The dead are: Neal Dabney, John Webb,
Andrew Bates and one Price.
LOST A SHAME IN THE MINE.
Ineffectual Suit of a Coloradan Who
"Grub- Staked" a Prospector.
COLORADO SPRINGS, Colo., Dec. 13.—
A mining suit involving over $500,000 was
decided in Judge Hunt's court here to-day.
In 1891 J. D. O'Hair "grub- staked"
James Burns to locate claims at Cripple
Creek. Among the properties located is
the new famous bonanza Portland.
O'llair claimed a third interest in Burns'
share in that mine, but tbe court de
cided the agreement between Burns and
The San Francisco Call.
O'Hairvoid, as either party had the right
to declare it null, and further decided that
O'Hair's delay in bringing action to re
cover bars him from any right to sue.
The Portland ia now producing $100,000
gold every month.
BRUTAL DEED OF A BRICKLAYER.
Becoming Enraged by a Fretful Babe He
Tore the Infant's Flesh With
KANSAS CITY, Mo., Dec. IS.— Henry
Hawkins, a bricklayer, who is drunk and
out of employment most of the time, lives
with his wife, to whom he has been mar
ried about three months, and a family of
stepchildren. The youngest of the step
children is Bertha Rathbuin,a bright babe
of 10 months.
On Tuesday night the family went to
bed earlier than usual. Hawkins took the
baby, Bertha, to bed with him. The little
one was tretlnl and began crying. The
Stepfather became enraged and with the
brutality of a demon he bit the breast of
the baby in a dozen places, mating great
raw spots and leaving the indentures of
his teeth. Not satisfied with this he
pinched the little one's sides with his big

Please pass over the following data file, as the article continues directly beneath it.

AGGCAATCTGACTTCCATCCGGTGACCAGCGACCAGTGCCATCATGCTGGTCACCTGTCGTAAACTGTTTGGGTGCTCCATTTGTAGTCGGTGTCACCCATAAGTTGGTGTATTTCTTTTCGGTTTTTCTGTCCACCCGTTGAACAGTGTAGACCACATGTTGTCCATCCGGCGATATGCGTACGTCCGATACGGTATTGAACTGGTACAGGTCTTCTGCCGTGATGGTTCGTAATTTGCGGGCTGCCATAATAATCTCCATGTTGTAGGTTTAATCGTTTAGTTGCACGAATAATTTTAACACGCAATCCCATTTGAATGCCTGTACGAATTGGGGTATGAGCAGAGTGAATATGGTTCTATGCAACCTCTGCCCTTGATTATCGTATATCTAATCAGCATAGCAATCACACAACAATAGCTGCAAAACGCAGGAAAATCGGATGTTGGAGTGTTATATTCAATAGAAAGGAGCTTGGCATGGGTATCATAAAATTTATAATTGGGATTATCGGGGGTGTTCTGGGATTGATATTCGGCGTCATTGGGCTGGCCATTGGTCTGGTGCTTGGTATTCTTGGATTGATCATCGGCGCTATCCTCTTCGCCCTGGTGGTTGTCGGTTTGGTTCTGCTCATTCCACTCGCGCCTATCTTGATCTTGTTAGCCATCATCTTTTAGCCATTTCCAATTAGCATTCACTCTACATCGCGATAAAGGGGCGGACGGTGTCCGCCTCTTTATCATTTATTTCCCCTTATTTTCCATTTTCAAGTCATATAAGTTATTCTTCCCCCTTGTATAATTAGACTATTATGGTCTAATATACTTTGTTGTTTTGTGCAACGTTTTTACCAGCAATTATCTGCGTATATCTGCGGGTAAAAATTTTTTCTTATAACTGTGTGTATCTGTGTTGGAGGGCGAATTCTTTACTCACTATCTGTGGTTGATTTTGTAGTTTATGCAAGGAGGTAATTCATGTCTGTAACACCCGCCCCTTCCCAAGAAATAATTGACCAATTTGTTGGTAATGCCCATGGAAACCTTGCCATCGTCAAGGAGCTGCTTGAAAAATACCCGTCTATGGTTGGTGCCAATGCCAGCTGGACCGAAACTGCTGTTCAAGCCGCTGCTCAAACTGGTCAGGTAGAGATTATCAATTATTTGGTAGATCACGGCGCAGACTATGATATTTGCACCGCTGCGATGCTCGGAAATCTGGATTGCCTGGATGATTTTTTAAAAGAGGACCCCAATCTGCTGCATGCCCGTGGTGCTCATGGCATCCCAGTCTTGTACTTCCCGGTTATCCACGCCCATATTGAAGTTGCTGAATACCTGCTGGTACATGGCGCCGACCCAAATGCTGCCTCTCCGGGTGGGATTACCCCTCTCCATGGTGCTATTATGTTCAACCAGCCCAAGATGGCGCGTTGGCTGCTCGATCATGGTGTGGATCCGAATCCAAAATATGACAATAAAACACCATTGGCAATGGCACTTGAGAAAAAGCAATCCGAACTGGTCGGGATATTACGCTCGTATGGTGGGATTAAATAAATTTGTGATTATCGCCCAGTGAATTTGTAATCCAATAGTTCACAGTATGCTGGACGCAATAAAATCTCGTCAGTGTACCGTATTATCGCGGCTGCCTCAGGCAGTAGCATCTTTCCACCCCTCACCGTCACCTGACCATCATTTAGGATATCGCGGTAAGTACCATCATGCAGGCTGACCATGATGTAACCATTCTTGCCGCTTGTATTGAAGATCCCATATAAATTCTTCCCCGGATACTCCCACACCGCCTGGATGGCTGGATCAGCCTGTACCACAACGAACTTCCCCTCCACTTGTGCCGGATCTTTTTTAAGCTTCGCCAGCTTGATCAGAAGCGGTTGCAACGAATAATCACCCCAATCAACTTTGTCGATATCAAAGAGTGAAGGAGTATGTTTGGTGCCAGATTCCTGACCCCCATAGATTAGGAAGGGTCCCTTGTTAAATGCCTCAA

hands until the blood spurted out and the
flesh was nearly severed frum the body.
It is thought that the brute would have
literally chewed the child to death had not
its mother and 19-year-old brother res
cued it from his fiendish grasp.
Dr. S. H. Anderson was summoned and
feared at first that the child would die
from its wounds. The attention of the
Humane Society was called to the case and
Hawkins was lodged in jail in default of
SCOFF AT SUPERSTITION
An Irish Dinner Enjoyed by the
Thirteen Club of New
Guests Walked Under a Stepladder and
Promptly Upset the Salt-
NEW YORK, N. V., Dec. 13.— The Thir
teen Club sat down to an Irish dinner to
night at 8:13 o'clock in the dining-rooms
of the Stevens House. The meal was
served by Lansing Roake of the hotel be
cause his name contains thirteen letters.
There were five tables, at each of which
sat thirteen diners, while at an overflow
table sat Captain William Flower, the
founder of the club and its custodian.
On entering the dining-hall every mem
ber was compelled to walk under a step
ladder, and as he sat down and lifted his
napkin from the table he upset his salt
cellar. Colonel Fred C. Hamilton, the
club's chief ruler, presided. Citizen
George Francis Train was on his right.
After the covers were removed a social
time was enjoyed, during which songs
were sung and speeches made. Citizen
Train, who as usual on such occasions was
bedecked with an immense bouquet aud
wearing a broad red sash, made the prin
cipal address in "the brogue."
DjyAMITE USED IX JAIL.
Prisoner* Explode a Large Quantity, but
Fail to Escape.
SPRINGFIELD, 111., Dec. 13.— At 6:30
o'clock this evening a desperate attempt
at jail breaking was made by the prisoners
in the county jail. James Conway, alias
Conners, alias Secklo, alias Secsloran, and
John Rogers sawed an iron railing which
joined the south wall of the jail, charged
it with dynamite and then ignited the
fuse. The explosion was terrific, being
heard about & mile away. After the ex
plosion they snatched up the iron pipe and
began beating against the wall, as the
dynamite failed to do its work. None of
the prisoners escaped. The damage to the
jail will be very heavy.
VEX EZ L ELAN R E VOL UTIOX.
Forces and Anns Taken on the Steamer
NEW YORK, N. V., Dec. 13. — The
Venezuelan revolutionary party in this
city received a cipher cablegram to-day
which announced the landing of the
steamer Classmate, which left this port on
December 1 on a filibustering expedition
On board the Classmate were General
Domingo Monagas, who is to be the head